Salem Village Social Characteristics

Count of Church to 1696 Church to 1696    
Petition Church Non-Church Grand Total
Anti-P 8 32 40
NoS 1 43 44
Pro-P 25 28 53
Grand Total 34 103 137
Pivot Table of Salem Village Taxpayers

Using the Salem Village Data Set to construct a pivot table, select "PivotTable Report" from the Data Menu and click the "Range" button. Drag through the cells (include labels) of the "Petition" and "Church to 1696" columns. In the "Layout" window, drag the "Petition" icon to the "Row" field and the "Church to 1696" icon to the "Column" field. Drag another "Church to 1696" icon to the "Data" field where it should read "Count of Church to 1696" (if it does not, double-click the icon and select "Count").

The table shows that among Salem Villager's adult males (and the few women taxpayers), non-church members overwhelmingly outnumbered church members. Only 34 of the 137 villagers who paid tax in the period between 1690 and 1697 were church members. With roughly 25% of Salem Villagers being formal church members, the high percentage of church members on the pro-Parris petition is brought into sharper relief. The anti-Parris faction, with its preponderance of householders, was more representative of the village's non-member majority. Users can construct alternative pivot tables and make pie charts to highlight different relationships in the data.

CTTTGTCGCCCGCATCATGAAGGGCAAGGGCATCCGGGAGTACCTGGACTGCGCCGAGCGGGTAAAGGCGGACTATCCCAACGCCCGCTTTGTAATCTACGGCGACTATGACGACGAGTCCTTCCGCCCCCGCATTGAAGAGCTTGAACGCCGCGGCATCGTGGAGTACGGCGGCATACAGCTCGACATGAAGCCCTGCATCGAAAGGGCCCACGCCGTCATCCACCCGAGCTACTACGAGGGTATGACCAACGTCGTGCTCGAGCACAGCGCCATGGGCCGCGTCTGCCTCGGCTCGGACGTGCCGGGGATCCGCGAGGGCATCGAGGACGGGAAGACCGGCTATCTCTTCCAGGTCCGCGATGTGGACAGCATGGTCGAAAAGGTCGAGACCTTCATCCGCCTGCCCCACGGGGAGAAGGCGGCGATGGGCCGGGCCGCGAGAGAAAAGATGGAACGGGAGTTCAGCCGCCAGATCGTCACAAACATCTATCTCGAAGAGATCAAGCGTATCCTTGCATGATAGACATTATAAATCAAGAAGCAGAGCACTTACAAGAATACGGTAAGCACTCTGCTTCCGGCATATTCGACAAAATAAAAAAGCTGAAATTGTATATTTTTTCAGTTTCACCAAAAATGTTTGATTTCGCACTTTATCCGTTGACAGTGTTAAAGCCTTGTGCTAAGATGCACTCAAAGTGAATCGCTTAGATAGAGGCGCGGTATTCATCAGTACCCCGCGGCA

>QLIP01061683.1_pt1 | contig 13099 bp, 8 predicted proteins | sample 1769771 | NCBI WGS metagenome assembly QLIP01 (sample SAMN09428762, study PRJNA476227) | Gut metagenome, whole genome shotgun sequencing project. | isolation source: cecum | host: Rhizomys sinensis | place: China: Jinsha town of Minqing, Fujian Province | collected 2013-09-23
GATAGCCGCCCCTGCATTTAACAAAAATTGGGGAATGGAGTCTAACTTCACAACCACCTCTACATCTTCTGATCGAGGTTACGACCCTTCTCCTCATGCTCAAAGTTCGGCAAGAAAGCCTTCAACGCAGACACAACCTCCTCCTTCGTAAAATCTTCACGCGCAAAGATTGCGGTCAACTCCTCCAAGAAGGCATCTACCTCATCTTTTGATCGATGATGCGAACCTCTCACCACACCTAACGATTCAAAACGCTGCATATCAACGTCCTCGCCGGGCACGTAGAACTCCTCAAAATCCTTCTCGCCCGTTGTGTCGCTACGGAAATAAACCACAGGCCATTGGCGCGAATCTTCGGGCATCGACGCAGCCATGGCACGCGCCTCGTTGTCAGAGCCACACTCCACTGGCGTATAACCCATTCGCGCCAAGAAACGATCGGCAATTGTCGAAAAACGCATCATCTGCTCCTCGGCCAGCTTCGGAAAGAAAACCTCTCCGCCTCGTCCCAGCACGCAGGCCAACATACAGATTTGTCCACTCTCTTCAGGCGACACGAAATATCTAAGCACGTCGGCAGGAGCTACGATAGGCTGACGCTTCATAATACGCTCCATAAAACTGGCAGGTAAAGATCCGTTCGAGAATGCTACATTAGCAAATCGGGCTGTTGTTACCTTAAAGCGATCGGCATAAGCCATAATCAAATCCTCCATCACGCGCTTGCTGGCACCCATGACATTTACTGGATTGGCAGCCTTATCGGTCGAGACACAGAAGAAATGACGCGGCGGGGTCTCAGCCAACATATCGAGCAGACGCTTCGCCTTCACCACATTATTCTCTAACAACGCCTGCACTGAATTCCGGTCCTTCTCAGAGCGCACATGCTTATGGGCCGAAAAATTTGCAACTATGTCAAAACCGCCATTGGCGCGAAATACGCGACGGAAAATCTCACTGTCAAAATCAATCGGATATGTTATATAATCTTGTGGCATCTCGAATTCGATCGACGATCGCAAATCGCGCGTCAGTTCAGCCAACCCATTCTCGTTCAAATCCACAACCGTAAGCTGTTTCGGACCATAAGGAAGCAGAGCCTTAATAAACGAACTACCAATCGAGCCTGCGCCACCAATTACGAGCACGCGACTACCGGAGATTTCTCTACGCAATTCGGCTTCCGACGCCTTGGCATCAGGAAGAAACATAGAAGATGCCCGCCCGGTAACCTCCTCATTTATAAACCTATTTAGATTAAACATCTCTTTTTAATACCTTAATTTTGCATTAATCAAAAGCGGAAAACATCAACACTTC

The table also reveals the number of Salem Villagers who paid taxes but did not formally identify themselves with either the pro- or anti-Parris factions by signing the 1695 petitions. Indeed, since a number of anti-Parris petitioners were "young men" rather than adult taxpayers, there were more non-signing adult taxpayers than anti-Parris taxpayers. Failure to appear on either petition does not necessarily signify neutrality, but it suggests that many Salem Villagers were not strongly committed, particularly to Parris since all but one of these forty-four non-signers were householders. A pie chart graphically depicts the proportion of Salem Village taxpayers in each group.

Salem Village's factionalism, evident in the contrasting loyalties of its householders and church members, inevitably shaped its politics. Click Next.